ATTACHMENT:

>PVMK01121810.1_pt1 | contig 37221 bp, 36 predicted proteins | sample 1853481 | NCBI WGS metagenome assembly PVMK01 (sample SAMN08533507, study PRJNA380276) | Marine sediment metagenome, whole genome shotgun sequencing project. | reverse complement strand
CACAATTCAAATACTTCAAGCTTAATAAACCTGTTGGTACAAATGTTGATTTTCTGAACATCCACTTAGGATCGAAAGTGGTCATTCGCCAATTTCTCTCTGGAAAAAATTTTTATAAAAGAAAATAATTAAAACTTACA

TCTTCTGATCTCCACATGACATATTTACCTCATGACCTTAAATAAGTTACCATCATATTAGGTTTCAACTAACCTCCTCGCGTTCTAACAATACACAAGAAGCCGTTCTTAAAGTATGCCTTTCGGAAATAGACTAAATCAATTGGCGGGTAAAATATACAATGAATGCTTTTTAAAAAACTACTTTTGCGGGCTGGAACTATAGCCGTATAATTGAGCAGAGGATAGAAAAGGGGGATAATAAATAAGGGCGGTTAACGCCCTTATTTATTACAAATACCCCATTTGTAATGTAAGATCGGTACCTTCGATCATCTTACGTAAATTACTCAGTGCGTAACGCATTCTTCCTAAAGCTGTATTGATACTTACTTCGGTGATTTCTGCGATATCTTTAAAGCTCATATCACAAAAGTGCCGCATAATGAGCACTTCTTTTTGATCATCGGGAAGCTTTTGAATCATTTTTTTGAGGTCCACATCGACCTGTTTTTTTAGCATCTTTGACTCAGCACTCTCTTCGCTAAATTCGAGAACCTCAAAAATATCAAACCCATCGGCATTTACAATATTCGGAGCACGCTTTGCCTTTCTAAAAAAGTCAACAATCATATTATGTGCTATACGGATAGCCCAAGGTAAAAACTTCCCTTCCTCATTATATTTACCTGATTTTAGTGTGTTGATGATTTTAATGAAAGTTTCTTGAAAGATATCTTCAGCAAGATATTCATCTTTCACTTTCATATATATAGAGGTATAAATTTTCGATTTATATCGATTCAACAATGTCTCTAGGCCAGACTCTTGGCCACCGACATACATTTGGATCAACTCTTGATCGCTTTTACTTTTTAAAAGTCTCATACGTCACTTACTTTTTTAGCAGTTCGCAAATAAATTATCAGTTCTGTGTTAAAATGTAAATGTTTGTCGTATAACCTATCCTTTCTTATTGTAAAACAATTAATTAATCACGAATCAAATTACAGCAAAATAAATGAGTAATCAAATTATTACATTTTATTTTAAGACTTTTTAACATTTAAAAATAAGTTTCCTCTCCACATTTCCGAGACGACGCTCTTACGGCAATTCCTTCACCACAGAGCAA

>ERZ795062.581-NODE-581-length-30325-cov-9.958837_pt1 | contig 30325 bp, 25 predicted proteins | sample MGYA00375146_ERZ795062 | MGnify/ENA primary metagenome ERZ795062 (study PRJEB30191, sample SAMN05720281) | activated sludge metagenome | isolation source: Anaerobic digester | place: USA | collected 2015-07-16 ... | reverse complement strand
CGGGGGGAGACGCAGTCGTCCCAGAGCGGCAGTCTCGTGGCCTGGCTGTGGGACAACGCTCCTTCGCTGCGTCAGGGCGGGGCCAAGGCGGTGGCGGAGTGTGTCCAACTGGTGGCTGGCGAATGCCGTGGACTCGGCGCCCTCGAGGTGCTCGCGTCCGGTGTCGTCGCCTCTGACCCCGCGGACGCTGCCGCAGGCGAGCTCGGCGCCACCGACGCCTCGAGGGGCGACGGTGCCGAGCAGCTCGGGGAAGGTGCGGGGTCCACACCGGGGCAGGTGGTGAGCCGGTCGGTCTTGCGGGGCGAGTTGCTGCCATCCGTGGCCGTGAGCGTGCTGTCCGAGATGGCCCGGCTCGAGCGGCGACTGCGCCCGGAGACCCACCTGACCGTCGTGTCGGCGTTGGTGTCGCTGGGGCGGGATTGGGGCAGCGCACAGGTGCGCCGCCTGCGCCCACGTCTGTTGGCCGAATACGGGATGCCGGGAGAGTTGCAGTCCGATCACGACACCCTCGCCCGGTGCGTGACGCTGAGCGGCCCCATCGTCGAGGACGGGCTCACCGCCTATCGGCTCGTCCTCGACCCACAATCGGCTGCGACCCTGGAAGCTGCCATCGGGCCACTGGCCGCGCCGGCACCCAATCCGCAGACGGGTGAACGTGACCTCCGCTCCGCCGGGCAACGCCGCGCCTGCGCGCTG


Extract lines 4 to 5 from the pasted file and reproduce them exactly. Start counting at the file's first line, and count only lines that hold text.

>ERZ795062.581-NODE-581-length-30325-cov-9.958837_pt1 | contig 30325 bp, 25 predicted proteins | sample MGYA00375146_ERZ795062 | MGnify/ENA primary metagenome ERZ795062 (study PRJEB30191, sample SAMN05720281) | activated sludge metagenome | isolation source: Anaerobic digester | place: USA | collected 2015-07-16 ... | reverse complement strand
CGGGGGGAGACGCAGTCGTCCCAGAGCGGCAGTCTCGTGGCCTGGCTGTGGGACAACGCTCCTTCGCTGCGTCAGGGCGGGGCCAAGGCGGTGGCGGAGTGTGTCCAACTGGTGGCTGGCGAATGCCGTGGACTCGGCGCCCTCGAGGTGCTCGCGTCCGGTGTCGTCGCCTCTGACCCCGCGGACGCTGCCGCAGGCGAGCTCGGCGCCACCGACGCCTCGAGGGGCGACGGTGCCGAGCAGCTCGGGGAAGGTGCGGGGTCCACACCGGGGCAGGTGGTGAGCCGGTCGGTCTTGCGGGGCGAGTTGCTGCCATCCGTGGCCGTGAGCGTGCTGTCCGAGATGGCCCGGCTCGAGCGGCGACTGCGCCCGGAGACCCACCTGACCGTCGTGTCGGCGTTGGTGTCGCTGGGGCGGGATTGGGGCAGCGCACAGGTGCGCCGCCTGCGCCCACGTCTGTTGGCCGAATACGGGATGCCGGGAGAGTTGCAGTCCGATCACGACACCCTCGCCCGGTGCGTGACGCTGAGCGGCCCCATCGTCGAGGACGGGCTCACCGCCTATCGGCTCGTCCTCGACCCACAATCGGCTGCGACCCTGGAAGCTGCCATCGGGCCACTGGCCGCGCCGGCACCCAATCCGCAGACGGGTGAACGTGACCTCCGCTCCGCCGGGCAACGCCGCGCCTGCGCGCTG